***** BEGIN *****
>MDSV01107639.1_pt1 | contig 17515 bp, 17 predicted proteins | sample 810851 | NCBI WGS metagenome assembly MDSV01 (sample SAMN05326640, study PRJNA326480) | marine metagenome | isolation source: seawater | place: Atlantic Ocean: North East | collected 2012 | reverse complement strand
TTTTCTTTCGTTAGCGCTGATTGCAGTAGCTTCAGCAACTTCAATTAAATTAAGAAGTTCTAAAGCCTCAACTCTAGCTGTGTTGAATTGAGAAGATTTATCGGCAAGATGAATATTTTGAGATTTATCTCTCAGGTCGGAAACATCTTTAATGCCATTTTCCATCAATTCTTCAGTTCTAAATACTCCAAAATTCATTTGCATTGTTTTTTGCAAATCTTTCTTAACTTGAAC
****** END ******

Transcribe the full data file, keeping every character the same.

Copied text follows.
>MDSV01107639.1_pt1 | contig 17515 bp, 17 predicted proteins | sample 810851 | NCBI WGS metagenome assembly MDSV01 (sample SAMN05326640, study PRJNA326480) | marine metagenome | isolation source: seawater | place: Atlantic Ocean: North East | collected 2012 | reverse complement strand
TTTTCTTTCGTTAGCGCTGATTGCAGTAGCTTCAGCAACTTCAATTAAATTAAGAAGTTCTAAAGCCTCAACTCTAGCTGTGTTGAATTGAGAAGATTTATCGGCAAGATGAATATTTTGAGATTTATCTCTCAGGTCGGAAACATCTTTAATGCCATTTTCCATCAATTCTTCAGTTCTAAATACTCCAAAATTCATTTGCATTGTTTTTTGCAAATCTTTCTTAACTTGAAC